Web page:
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Type: Journal article
Title: Gluon flux-tube distribution and linear confinement in baryons
Author: Bissey, F.
Cao, F.
Kitson, A.
Signal, A.
Leinweber, D.
Lasscock, B.
Williams, A.
Citation: Physical Review. D. Particles, Fields, Gravitation and Cosmology, 2007; 76(11):114512-01-114512-16
Publisher: American Physical Soc
Issue Date: 2007
ISSN: 1550-7998
Statement of
F. Bissey, F-G. Cao, A. R. Kitson, and A. I. Signal, D. B. Leinweber, B. G. Lasscock, and A. G. Williams
Abstract: The distribution of gluon fields in a baryon is of fundamental interest in QCD. We have observed the formation of gluon flux-tubes within baryons using lattice QCD techniques. In particular we use a high-statistics approach, based on the translational and rotational symmetries of the four-dimensional lattice, which enables us to observe correlations between the vacuum action density and the quark positions in a completely gauge independent manner. This contrasts with earlier studies which needed to use gauge-dependent smoothing techniques. We use 200 [script O](a²)-improved quenched QCD gauge-field configurations on a 16³x32 lattice with a lattice spacing of 0.123 fm. Vacuum field fluctuations are observed to be suppressed in the presence of static quarks such that flux tubes represent the suppression of gluon-field fluctuations. We considered numerous different link paths in the creation of the static quark sources in order to investigate the dependence of the flux tubes on the source shape. We have analyzed 11 L-shapes and 8 T- and Y-shapes of varying sizes in order to explore a variety of flux-tube topologies, including the ground state. At large separations, Y-shape flux-tube formation is observed. T-shaped paths are observed to relax towards a Y-shaped topology, whereas L-shaped paths give rise to a large potential energy. We do not find any evidence for the formation of a Delta-shaped flux-tube (empty triangle) distribution. However, at small quark separations, we do observe an expulsion of gluon-field fluctuations in the shape of a filled triangle with maximal expulsion at the center of the triangle. Having identified the precise geometry of the flux distribution, we are able to perform a quantitative comparison between the length of the flux-tube and the associated static quark potential. For every source configuration considered we find a universal string tension, and conclude that, for large quark separations, the ground state potential is that which minimizes the length of the flux tube. The characteristic flux tube radius of the baryonic ground state potential is found to be 0.38±0.03 fm, with vacuum fluctuations suppressed by 7.2±0.6%. The node connecting the flux tubes is 25% larger at 0.47±0.02 fm with a larger suppression of the vacuum by 8.1±0.7%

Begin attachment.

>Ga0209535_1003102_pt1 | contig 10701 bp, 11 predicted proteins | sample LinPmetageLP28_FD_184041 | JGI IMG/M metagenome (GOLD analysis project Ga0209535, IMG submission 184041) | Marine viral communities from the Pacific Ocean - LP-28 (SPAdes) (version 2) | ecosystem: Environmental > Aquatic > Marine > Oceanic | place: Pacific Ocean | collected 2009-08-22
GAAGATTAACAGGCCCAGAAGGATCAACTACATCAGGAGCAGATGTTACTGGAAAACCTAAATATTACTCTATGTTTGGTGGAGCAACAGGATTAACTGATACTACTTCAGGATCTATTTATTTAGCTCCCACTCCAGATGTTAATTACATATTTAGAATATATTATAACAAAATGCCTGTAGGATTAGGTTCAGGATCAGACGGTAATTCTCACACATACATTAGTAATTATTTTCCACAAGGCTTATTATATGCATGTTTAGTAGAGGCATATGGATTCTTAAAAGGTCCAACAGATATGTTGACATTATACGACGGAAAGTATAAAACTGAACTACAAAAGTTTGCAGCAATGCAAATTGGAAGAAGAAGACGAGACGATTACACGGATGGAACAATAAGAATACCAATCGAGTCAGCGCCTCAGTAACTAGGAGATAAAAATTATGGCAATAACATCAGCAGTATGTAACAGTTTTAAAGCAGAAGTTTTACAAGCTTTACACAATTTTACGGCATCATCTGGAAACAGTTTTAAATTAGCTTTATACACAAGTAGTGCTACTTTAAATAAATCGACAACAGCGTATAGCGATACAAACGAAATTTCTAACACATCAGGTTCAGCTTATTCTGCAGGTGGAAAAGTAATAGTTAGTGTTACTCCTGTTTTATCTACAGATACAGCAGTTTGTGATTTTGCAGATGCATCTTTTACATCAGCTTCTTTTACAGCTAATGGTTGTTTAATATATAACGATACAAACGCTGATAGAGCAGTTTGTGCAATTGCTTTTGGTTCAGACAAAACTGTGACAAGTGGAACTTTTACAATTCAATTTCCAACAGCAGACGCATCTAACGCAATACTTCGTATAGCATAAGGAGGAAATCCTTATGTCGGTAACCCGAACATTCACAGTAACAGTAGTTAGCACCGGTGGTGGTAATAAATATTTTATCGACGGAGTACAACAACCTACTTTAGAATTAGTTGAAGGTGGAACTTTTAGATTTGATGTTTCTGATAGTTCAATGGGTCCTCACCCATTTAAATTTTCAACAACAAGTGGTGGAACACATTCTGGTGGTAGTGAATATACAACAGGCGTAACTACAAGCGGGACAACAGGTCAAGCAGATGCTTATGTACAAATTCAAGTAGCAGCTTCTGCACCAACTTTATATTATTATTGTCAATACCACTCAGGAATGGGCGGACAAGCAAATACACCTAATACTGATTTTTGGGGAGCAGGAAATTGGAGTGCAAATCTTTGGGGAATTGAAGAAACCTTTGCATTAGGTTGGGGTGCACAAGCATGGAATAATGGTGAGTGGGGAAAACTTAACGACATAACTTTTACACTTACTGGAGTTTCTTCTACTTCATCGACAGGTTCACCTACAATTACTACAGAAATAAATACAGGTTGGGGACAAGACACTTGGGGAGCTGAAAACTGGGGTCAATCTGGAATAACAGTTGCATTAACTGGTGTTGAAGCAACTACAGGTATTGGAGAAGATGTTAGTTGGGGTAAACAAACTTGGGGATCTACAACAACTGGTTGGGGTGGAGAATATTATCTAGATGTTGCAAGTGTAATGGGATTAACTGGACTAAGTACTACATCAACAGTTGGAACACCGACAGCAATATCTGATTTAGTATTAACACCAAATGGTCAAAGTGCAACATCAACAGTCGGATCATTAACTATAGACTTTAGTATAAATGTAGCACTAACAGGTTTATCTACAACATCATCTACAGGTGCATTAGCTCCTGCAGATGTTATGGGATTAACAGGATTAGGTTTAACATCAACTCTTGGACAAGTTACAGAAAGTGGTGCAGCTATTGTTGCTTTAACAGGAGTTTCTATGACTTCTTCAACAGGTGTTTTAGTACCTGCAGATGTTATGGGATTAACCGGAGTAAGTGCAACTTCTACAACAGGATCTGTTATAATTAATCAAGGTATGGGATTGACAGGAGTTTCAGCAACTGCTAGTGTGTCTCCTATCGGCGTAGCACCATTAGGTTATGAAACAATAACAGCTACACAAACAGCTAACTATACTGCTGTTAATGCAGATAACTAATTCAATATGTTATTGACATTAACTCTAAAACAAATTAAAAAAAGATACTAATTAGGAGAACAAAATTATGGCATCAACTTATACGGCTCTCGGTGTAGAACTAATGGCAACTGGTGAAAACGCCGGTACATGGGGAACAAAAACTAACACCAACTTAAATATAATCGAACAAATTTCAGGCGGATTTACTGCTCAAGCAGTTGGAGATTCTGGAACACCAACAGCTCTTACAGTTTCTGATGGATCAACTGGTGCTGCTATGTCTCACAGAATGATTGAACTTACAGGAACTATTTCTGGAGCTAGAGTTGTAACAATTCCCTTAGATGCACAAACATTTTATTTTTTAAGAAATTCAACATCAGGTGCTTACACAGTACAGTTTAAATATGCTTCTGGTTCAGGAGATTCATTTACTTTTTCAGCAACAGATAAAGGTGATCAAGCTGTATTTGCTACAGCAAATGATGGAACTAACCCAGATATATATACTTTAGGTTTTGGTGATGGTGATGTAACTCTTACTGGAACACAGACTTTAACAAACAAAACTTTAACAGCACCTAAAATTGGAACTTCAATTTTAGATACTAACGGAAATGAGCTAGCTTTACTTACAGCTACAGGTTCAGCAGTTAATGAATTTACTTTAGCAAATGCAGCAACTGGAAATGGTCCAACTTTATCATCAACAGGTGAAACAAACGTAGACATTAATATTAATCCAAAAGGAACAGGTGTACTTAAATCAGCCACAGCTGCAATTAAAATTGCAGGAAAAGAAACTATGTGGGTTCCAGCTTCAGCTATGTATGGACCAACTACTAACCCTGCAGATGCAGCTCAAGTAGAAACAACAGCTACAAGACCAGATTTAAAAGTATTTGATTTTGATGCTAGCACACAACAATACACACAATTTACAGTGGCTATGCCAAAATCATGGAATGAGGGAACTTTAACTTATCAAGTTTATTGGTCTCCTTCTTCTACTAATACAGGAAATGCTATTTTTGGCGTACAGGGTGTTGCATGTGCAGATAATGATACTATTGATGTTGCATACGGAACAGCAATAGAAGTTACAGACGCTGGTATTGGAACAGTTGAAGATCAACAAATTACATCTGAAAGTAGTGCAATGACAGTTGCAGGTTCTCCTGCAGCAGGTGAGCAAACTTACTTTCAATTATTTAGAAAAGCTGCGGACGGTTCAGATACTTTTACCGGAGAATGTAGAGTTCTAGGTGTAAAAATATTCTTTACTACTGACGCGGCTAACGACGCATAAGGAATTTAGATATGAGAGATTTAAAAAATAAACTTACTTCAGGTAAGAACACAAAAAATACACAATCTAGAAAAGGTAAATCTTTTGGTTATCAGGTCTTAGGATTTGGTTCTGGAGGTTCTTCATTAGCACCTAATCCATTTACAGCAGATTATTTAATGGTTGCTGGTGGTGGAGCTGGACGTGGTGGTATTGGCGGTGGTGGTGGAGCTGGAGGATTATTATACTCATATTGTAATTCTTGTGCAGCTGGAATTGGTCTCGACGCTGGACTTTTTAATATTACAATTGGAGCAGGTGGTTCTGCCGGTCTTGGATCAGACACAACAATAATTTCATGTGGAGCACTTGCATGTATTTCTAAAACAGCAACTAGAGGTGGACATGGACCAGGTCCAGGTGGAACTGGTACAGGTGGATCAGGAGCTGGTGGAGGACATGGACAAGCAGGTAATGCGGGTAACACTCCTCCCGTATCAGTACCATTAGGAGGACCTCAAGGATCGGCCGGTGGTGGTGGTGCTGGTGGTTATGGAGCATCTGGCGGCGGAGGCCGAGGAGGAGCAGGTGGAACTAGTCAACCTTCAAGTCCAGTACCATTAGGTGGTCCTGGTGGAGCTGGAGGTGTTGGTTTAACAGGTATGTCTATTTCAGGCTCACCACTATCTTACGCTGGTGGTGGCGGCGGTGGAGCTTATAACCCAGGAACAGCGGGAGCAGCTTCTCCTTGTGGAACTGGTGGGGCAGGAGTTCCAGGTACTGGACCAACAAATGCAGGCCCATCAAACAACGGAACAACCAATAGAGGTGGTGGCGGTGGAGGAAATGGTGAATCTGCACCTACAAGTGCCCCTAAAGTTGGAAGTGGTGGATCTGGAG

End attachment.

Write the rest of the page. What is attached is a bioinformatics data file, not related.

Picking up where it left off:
Keywords: High Energy Physics - Lattice (hep-lat)
Rights: ©2007 American Physical Society
RMID: 0020074225
DOI: 10.1103/PhysRevD.76.114512
Appears in Collections:Chemistry and Physics publications

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